Jackan organization logo

This release allows to search Ckan, write into it and convert CKAN metadata into DCAT format. If you are upgrading from previous version, see Release notes.

Getting started

With Maven: If you use Maven as build system, put this in the dependencies section of your pom.xml:


Without Maven: you can download Jackan jar and its dependencies from here, then copy the jars to your project classpath.

In case updates are available, version numbers follow semantic versioning rules.

Search ckan

Get the dataset list of dati.trentino.it:

Code can be found in TestApp1.java

import eu.trentorise.opendata.jackan.CkanClient; public class TestApp1 { public static void main(String[] args) { CkanClient cc = new CkanClient("http://dati.trentino.it"); System.out.println(cc.getDatasetList()); } }

Get list of first 10 datasets of dati.trentino.it and print their resources:

Code can be found in TestApp2.java

import eu.trentorise.opendata.jackan.CkanClient; import eu.trentorise.opendata.jackan.model.CkanDataset; import eu.trentorise.opendata.jackan.model.CkanResource; import java.util.List; public class TestApp2 { public static void main(String[] args) { CkanClient cc = new CkanClient("http://dati.trentino.it"); List<String> ds = cc.getDatasetList(10, 0); for (String s : ds) { System.out.println(); System.out.println("DATASET: " + s); CkanDataset d = cc.getDataset(s); System.out.println(" RESOURCES:"); for (CkanResource r : d.getResources()) { System.out.println(" " + r.getName()); System.out.println(" FORMAT: " + r.getFormat()); System.out.println(" URL: " + r.getUrl()); } } } }

Should give something like this:

DATASET: abitazioni RESOURCES: abitazioni FORMAT: JSON URL: http://www.statweb.provincia.tn.it/INDICATORISTRUTTURALISubPro/exp.aspx?idind=133&info=d&fmt=json abitazioni FORMAT: CSV URL: http://dati.trentino.it/storage/f/2013-06-16T113651/_lcmGkp.csv numero-di-abitazioni FORMAT: JSON URL: http://www.statweb.provincia.tn.it/INDICATORISTRUTTURALISubPro/exp.aspx?ntab=Sub_Numero_Abitazioni&info=d&fmt=json numero-di-abitazioni FORMAT: CSV URL: http://dati.trentino.it/storage/f/2013-06-16T113652/_yWBmJG.csv DATASET: abitazioni-occupate RESOURCES: abitazioni-occupate FORMAT: JSON URL: http://www.statweb.provincia.tn.it/INDICATORISTRUTTURALISubPro/exp.aspx?idind=134&info=d&fmt=json abitazioni-occupate FORMAT: CSV URL: http://dati.trentino.it/storage/f/2013-06-16T113653/_iaMMc2.csv numero-di-abitazioni-occupate FORMAT: JSON URL: http://www.statweb.provincia.tn.it/INDICATORISTRUTTURALISubPro/exp.aspx?ntab=Sub_Numero_Abitazioni_Occupate&info=d&fmt=json numero-di-abitazioni-occupate FORMAT: CSV URL: http://dati.trentino.it/storage/f/2013-06-16T113654/__lLACk.csv ...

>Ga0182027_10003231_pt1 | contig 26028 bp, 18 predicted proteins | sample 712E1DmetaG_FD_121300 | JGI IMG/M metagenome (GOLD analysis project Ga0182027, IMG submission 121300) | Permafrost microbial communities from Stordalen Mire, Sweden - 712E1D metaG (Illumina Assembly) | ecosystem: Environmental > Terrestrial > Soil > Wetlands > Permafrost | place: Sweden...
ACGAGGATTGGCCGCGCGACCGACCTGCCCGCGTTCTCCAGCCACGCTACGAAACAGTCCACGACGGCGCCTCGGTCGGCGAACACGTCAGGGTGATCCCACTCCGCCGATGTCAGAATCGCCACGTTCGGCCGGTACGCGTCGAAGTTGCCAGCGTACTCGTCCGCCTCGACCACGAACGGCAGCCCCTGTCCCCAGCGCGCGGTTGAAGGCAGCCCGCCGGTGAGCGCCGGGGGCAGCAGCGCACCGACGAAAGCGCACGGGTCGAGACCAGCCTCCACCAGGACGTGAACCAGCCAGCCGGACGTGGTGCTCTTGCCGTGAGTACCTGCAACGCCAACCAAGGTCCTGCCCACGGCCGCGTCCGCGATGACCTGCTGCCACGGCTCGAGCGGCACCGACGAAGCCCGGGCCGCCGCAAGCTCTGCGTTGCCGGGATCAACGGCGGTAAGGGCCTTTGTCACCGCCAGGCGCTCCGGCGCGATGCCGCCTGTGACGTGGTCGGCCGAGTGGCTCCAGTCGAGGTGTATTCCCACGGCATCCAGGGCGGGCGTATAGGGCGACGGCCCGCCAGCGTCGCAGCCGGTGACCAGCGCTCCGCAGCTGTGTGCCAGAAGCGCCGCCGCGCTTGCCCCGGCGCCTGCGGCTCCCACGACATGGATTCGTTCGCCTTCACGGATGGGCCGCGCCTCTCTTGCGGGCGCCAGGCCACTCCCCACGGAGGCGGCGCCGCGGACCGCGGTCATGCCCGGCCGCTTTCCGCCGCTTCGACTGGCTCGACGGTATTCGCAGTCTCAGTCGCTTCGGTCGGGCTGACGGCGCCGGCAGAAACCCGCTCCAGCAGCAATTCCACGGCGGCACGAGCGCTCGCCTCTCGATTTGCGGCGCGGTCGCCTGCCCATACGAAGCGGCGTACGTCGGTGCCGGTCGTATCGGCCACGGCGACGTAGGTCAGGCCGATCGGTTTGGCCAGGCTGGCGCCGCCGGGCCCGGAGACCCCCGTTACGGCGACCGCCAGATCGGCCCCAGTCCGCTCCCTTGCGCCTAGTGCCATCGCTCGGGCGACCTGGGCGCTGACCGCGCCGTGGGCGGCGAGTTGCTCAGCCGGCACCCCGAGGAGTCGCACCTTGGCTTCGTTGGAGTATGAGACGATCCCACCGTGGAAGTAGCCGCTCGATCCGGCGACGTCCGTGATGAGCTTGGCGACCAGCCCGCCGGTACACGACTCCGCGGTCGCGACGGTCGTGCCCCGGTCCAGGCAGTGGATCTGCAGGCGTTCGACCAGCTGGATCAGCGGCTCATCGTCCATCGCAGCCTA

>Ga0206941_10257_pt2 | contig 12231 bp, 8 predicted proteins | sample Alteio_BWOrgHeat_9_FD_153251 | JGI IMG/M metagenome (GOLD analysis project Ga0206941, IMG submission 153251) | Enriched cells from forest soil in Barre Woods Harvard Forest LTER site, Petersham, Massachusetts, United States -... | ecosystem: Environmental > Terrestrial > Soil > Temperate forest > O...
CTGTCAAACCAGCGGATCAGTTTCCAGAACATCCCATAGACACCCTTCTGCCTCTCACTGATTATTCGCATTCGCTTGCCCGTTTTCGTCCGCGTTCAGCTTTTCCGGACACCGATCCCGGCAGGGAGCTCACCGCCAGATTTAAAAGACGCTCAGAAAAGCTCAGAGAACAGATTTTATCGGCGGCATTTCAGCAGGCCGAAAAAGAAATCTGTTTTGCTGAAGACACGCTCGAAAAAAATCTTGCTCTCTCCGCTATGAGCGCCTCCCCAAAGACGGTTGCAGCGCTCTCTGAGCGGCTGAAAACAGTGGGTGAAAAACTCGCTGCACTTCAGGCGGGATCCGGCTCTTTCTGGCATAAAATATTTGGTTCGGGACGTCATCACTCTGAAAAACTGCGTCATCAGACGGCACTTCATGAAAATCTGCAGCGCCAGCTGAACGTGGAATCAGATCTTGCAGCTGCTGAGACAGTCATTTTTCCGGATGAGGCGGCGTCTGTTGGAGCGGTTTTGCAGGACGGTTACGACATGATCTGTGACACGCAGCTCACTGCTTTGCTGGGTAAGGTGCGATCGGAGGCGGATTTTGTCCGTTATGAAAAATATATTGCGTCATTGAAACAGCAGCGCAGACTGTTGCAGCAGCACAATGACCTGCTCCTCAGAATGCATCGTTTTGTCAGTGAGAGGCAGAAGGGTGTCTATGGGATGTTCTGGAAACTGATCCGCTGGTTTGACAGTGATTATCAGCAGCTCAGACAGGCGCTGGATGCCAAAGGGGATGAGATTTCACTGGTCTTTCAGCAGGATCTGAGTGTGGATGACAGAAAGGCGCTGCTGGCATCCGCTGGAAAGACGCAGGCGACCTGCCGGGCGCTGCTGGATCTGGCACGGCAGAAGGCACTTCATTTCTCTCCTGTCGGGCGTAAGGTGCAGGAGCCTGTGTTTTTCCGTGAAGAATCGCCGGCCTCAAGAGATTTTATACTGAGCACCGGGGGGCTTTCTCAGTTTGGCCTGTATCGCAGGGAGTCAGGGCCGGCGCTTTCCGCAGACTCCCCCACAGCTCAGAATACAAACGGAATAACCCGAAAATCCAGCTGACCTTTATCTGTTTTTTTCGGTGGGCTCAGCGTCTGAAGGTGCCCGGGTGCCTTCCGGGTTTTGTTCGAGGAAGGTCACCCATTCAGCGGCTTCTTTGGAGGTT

Search datasets filtering by tags and groups:

Code can be found in TestApp3.java

import eu.trentorise.opendata.jackan.CkanClient; import eu.trentorise.opendata.jackan.CkanQuery; import eu.trentorise.opendata.jackan.model.CkanDataset; import java.util.List; public class TestApp3 { public static void main(String[] args) { CkanClient cc = new CkanClient("http://dati.trentino.it"); CkanQuery query = CkanQuery.filter().byGroupNames("turismo").byTagNames("ristoranti"); List<CkanDataset> filteredDatasets = cc.searchDatasets(query, 10, 0).getResults(); for (CkanDataset d : filteredDatasets) { System.out.println(); System.out.println("DATASET: " + d.getName()); } } }

Should give something like this:

DATASET: osterie-tipiche-trentine DATASET: poi-trento DATASET: punti-di-interesse-valsugana DATASET: poi-altopiano-di-pine-e-valle-di-cembra DATASET: punti-di-ristoro-vivifiemme-2013

Write in Ckan

Supported operations

First, a brief recap of operations for writing offered by ckan:

  • create: in ckan creation often acts more as upsert, that is, if object with existing id/name already exists it is updated
  • update: update completely replaces stuff on server, and if you don't send a list or set it to null it gets emptied on the server. This can problematic for example when updating datasets containg a list of resources.
  • patch: added in Ckan 2.3 for less destructive updates. Jackan does not implement patch operations so far and instead offers so-called patch-update operations that emulate patch but only by calling update (so they work also in ckan < 2.3)
  • delete: marks objects as as non-visible in the website, but they will still be retrievable with the webapi if you know the ids. To really delete things purge operations would need to be implemented.
  • purge: this one really deletes stuff

Currently Jackan supports:

create update patch patch update delete purge
Resource X* X* X* X
Dataset X X X X
Group X
Organization X
User X
Tag X
Vocabulary X

*Resource create and update change only metadata, the don't allow uploading/modifying files.

Data validation

Sometimes Ckan forgets to properly validate input. For example, at least with Ckan 2.2 we have been able to create resources with empty id :-/ To prevent writing such garbage we extended default CkanClient with CheckedCkanClient, which is more picky about possibly inconsistent input. If you also care about data integrity you might want to use the Checked client or extend it with your own validation rules when writing into Ckan. To try how different clients behave against the extensive Jackan test suite when running tests we set the client client class to use as parameter jackan.test.ckan.client-class=eu.trentorise.opendata.jackan.CheckedCkanClient in conf/jackan.test.properties
Maybe in the future we will implement also java.validation api support.

What we POST

All writable classes have an ancestor with "Base" appended to the Ckan object name, like CkanDatasetBase.
When writing Jackan sends to Ckan only the non-null fields of such base classes (except for patch-update, which is more sophisticated). Notice CKAN instances might have custom data schemas that force presence of custom properties among ‘regular’ ones. In this case, they go to java others hashmap and when serialized are put into the main json body (Note that to further complicate things there is also an extrasfield).

Examples for writing

Many test cases for writing can be found in WriteCkan*IT.java files. Here we just report a couple of them.

Write a dataset
 	  // here we use CheckedCkanClient for extra safety